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Do Statins Affect Memory or Scramble Your Brain?

Tens of millions of people take a statin-type medication every day to prevent cardiovascular problems. Can statins affect memory? This question remains highly controversial after decades.
Do Statins Affect Memory or Scramble Your Brain?
Old man confused with many question marks

The top four statin-type cholesterol-lowering medications are atorvastatin, simvastatin, pravastatin and rosuvastatin. Our back of the envelope calculations suggest that over 200 million prescriptions were dispensed to over 40 million Americans last year. Can statins affect memory? Most health professionals say absolutely not. But many readers continue to wonder. Here is the most recent such question:

Q. I read somewhere about a statin that is not fat-soluble and doesn’t cross the blood-brain barrier. Unfortunately, I forgot the name. I am currently taking simvastatin and have noticed a decline in my memory. Can you help me?

Could Statins Affect Memory?

A. Physicians have been debating the relationship between statins and cognitive function for decades. The FDA requires this statement for simvastatin:

“There have been rare postmarketing reports of cognitive impairment (e.g., memory loss, forgetfulness, amnesia, memory impairment, confusion) associated with statin use. These cognitive issues have been reported for all statins.”

How Do Clinical Trials Answer the Question: Do Statins Affect Memory?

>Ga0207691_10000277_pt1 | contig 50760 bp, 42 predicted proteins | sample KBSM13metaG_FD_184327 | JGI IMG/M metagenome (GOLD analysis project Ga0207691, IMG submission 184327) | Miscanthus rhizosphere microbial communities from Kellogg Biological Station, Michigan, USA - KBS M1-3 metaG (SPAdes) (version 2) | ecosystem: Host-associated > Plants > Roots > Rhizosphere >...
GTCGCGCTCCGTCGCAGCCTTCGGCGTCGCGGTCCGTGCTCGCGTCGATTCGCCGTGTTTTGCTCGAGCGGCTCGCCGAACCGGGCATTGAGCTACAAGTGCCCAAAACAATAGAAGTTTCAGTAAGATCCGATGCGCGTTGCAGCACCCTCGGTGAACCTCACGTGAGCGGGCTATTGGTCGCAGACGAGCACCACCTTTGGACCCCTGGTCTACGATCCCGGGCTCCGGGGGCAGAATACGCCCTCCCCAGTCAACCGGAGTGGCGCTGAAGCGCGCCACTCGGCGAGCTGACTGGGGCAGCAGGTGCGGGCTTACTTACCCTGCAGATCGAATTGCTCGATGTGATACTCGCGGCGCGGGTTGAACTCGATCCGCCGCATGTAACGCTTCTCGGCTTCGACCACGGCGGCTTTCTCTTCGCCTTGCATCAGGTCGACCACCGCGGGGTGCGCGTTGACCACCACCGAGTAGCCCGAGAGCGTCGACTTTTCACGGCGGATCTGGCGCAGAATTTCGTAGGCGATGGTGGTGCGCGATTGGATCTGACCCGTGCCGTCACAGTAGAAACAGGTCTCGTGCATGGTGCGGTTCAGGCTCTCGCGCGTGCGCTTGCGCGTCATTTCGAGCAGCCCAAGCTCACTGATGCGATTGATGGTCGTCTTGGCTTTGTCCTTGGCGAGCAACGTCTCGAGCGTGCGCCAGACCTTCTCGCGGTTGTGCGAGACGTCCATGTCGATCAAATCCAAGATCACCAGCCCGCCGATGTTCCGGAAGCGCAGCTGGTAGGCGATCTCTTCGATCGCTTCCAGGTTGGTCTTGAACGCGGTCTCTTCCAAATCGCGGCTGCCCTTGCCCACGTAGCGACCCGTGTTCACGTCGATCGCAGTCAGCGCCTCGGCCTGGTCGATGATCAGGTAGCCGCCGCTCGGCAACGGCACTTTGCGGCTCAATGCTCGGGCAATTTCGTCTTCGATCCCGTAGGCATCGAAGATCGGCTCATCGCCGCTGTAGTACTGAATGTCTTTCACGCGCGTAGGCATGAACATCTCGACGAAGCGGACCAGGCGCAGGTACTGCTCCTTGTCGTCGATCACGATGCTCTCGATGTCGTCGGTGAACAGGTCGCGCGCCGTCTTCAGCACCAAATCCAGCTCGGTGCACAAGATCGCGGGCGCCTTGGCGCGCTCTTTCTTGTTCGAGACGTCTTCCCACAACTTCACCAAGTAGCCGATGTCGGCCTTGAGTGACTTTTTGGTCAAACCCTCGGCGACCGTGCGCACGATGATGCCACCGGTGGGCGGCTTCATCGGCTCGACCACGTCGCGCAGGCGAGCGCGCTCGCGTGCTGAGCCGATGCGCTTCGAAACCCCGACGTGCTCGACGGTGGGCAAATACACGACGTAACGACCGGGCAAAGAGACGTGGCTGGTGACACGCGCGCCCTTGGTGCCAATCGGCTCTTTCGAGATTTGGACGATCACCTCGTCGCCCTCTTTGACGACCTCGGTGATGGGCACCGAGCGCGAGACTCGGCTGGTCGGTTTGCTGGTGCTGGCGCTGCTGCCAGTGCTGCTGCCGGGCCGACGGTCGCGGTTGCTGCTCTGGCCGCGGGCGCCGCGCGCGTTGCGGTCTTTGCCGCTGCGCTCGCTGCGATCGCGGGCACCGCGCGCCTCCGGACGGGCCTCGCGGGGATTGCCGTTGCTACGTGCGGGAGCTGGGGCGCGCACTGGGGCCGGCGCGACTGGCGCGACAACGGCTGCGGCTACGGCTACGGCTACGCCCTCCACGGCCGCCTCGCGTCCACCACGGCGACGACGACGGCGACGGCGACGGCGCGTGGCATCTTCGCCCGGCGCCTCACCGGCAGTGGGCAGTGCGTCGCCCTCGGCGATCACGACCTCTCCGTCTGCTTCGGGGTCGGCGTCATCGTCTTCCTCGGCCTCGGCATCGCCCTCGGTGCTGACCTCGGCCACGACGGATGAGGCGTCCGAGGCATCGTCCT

Clinical trials have not demonstrated memory impairment due to statins (Journal of General Internal Medicine, March, 2015). The authors conclude:

“Statin therapy was not associated with cognitive impairment in RCTs [randomized controlled trials]. These results raise questions regarding the continued merit of the FDA warning about potential adverse effects of statins on cognition.”

A Contrary Perspective:

Despite this, published case reports link cognitive and psychiatric problems to statins (Pharmacotherapy, July, 2009; Drug Safety Case Reports, Dec., 2016; World Journal of Diabetes, June 15, 2017).

The authors of the last article on diabetes and statins introduce their research this way:

“Whether statins negatively affect cognitive function remains under dispute. Goldstein and Mascitelli (2014) propose that statins may negatively affect the brain and cognitive health, potentially via impaired myelination. Additionally, cell culture and animal studies show that statins exert neurotoxic effects. Four recent meta-analyses/reviews, however, found no significant relationship between statin use and cognitive impairment.”

Here is what they discovered in their research:

“This study analyzed correlations between statin use and cognitive impairment in a sub-group of participants with T1D [childhood-onset type 1 diabetes] from the on-going, observational Pittsburgh Epidemiology of Diabetes Complications Study. These now middle-aged adults were diagnosed with T1D prior to age 18 years, and have reported medication use biennially since the parent study baseline in 1986. Among the 108 participants with a cognitive assessment in 2010-2013, using statins more than tripled the odds of having cognitive impairment discernible by middle age. As duration of statin use increased (never, 1-6 years, 7-12 years), an increasing percentage of participants met the study definition of cognitive impairment (14%, 32% and 47%, respectively), independent of age or education.”

The authors noted that their results contradict the results of one other study that did not report such an association. They did find that statin use was linked to “poor performance of memory tasks.”

Canaries in the Coal Mine?

In a sense, people living with type 1 diabetes (T1D) since childhood are like canaries in the coal mines. They are more vulnerable to complications of this metabolic disorder. If statins affect memory, people with T1D may be more likely to experience such symptoms earlier in life than other individuals.

The authors’ conclusions from their relatively small study: